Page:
• Any vehicle required by federal regulations to be placarded while transporting hazardous materials.

Dm:

Dispatcher, Fleet Manager, Driver Manager

The primary person a driver communicates with at his/her company. A dispatcher can play many roles, depending on the company's structure. Dispatchers may assign freight, file requests for home time, relay messages between the driver and management, inform customer service of any delays, change appointment times, and report information to the load planners.

DMV:

Department of Motor Vehicles, Bureau of Motor Vehicles

The state agency that handles everything related to your driver's licences, including testing, issuance, transfers, and revocation.

HOS:

Hours Of Service

HOS refers to the logbook hours of service regulations.
Vern H.'s Comment
member avatar

You’ll need to pass a DOT medical exam and get a class A CLP either before or shortly after you begin school.

Once through school you’ll be required to pass the State CDL tests in order to get your Class A license.

I should have stated in my original post that I do already have a CDL A license. What happened was that when the CDL laws were revised years ago, I was working for a trash company that had both straight trucks for collection, and tractor-trailers for long-distance transportation to disposal sites. I received my class A license at the time, IIRC, because my employer stated that I was required to operate both A and B trucks ... even though I never actually switched to tractor-trailer. I did occasionally move tractor/trailer rigs in the yard, but never out on the road.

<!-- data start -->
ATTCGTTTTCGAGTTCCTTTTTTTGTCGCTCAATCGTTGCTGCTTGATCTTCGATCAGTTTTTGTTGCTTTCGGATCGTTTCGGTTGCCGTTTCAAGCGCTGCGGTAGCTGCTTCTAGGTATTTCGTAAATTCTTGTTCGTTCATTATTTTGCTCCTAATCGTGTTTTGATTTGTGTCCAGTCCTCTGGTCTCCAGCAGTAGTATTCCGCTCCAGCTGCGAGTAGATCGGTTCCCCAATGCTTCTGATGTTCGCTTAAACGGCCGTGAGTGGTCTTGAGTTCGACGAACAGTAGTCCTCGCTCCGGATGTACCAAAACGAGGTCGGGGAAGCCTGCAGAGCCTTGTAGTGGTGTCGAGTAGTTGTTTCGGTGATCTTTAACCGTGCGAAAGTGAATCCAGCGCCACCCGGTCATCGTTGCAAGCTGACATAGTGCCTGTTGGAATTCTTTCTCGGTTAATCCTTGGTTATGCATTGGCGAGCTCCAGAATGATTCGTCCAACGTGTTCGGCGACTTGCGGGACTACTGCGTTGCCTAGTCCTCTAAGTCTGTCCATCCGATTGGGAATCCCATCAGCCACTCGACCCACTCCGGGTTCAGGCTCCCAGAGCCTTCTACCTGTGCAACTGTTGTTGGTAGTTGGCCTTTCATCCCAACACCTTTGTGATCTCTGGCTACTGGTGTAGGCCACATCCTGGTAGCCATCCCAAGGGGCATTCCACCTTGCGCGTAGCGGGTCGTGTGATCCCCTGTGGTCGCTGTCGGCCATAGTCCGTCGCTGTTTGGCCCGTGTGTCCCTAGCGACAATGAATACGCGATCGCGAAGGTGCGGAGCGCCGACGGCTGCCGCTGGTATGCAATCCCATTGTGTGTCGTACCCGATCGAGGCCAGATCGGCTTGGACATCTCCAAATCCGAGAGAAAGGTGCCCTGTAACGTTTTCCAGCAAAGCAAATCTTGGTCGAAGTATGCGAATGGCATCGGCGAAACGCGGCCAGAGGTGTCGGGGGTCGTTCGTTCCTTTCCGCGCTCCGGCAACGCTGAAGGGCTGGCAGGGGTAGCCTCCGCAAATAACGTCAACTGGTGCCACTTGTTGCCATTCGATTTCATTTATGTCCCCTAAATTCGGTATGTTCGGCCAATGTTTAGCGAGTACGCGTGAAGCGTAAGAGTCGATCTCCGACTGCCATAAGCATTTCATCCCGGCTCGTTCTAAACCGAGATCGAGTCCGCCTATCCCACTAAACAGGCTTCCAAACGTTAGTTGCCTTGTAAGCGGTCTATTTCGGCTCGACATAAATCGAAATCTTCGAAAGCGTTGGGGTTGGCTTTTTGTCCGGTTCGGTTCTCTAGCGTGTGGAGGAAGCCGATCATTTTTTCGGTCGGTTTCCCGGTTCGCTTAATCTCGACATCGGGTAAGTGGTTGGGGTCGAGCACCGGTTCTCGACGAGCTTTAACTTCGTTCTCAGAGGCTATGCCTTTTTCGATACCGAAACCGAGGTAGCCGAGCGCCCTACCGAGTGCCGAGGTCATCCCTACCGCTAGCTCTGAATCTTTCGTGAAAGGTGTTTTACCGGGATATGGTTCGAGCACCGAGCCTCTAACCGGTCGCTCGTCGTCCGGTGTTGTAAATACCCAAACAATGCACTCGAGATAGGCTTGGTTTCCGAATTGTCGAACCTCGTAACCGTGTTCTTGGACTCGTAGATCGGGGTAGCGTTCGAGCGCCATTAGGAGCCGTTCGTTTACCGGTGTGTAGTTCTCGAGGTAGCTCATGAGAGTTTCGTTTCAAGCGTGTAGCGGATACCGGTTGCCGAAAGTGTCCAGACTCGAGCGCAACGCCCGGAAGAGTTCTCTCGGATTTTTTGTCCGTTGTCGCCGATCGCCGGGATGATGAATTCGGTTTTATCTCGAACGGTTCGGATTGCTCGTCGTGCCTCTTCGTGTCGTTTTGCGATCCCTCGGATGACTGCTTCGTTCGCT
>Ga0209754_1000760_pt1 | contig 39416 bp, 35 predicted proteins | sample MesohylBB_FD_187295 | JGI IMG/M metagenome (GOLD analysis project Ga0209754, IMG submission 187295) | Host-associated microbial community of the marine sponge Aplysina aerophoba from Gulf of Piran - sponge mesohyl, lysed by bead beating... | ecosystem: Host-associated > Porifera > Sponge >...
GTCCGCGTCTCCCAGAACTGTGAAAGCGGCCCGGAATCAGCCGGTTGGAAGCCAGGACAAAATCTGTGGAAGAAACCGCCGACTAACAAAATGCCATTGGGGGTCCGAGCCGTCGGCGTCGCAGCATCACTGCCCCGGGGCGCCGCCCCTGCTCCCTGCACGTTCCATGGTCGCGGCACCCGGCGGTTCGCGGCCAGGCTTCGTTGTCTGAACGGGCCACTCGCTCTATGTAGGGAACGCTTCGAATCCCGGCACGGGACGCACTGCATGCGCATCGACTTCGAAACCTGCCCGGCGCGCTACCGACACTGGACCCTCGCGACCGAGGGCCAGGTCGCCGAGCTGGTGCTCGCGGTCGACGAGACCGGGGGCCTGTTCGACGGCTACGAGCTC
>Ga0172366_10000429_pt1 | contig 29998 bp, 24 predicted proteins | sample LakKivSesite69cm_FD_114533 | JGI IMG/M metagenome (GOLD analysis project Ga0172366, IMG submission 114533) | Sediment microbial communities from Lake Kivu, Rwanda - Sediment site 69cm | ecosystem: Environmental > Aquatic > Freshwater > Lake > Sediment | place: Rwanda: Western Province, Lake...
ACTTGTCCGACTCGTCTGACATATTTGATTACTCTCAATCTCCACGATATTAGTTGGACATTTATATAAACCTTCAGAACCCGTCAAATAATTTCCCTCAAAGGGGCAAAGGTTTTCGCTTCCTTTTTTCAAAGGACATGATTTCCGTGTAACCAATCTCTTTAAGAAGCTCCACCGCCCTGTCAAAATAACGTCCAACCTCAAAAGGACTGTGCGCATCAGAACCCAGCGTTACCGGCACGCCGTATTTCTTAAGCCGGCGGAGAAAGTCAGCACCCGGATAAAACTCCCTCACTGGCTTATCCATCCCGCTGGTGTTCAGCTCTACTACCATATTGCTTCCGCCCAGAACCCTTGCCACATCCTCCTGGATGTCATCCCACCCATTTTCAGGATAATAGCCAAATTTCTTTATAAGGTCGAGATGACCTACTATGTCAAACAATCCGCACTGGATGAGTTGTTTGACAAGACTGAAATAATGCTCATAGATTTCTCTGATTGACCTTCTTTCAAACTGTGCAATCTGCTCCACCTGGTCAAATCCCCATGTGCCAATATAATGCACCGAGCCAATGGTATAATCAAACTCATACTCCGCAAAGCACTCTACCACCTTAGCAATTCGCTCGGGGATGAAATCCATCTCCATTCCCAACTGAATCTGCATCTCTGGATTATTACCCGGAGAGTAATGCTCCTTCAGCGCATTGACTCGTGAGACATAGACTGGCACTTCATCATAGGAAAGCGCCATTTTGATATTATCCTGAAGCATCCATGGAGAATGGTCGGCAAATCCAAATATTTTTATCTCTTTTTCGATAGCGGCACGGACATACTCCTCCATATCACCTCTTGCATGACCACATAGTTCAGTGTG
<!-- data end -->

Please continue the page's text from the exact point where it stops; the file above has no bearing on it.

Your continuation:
Since I do have a current CDL A w Hazmat , do you think I would still be required by a company to actually go through the process and expense of getting another CDL A?

Also, since I just renewed my CDL A in January, I also re-upped my DOT medical card at the same time, so everything is current. Do you think they would still require me to get another medical card?

If yes, what would be the reasoning behind a company's decision to require a current CDL A with Medical card to get new ones?

Oh, and thanks for the welcome.

CDL:

Commercial Driver's License (CDL)

A CDL is required to drive any of the following vehicles:

  • Any combination of vehicles with a gross combined weight rating (GCWR) of 26,001 or more pounds, providing the gross vehicle weight rating (GVWR) of the vehicle being towed is in excess of 10,000 pounds.
  • Any single vehicle with a GVWR of 26,001 or more pounds, or any such vehicle towing another not in excess of 10,000 pounds.
  • Any vehicle, regardless of size, designed to transport 16 or more persons, including the driver.
  • Any vehicle required by federal regulations to be placarded while transporting hazardous materials.

HAZMAT:

Hazardous Materials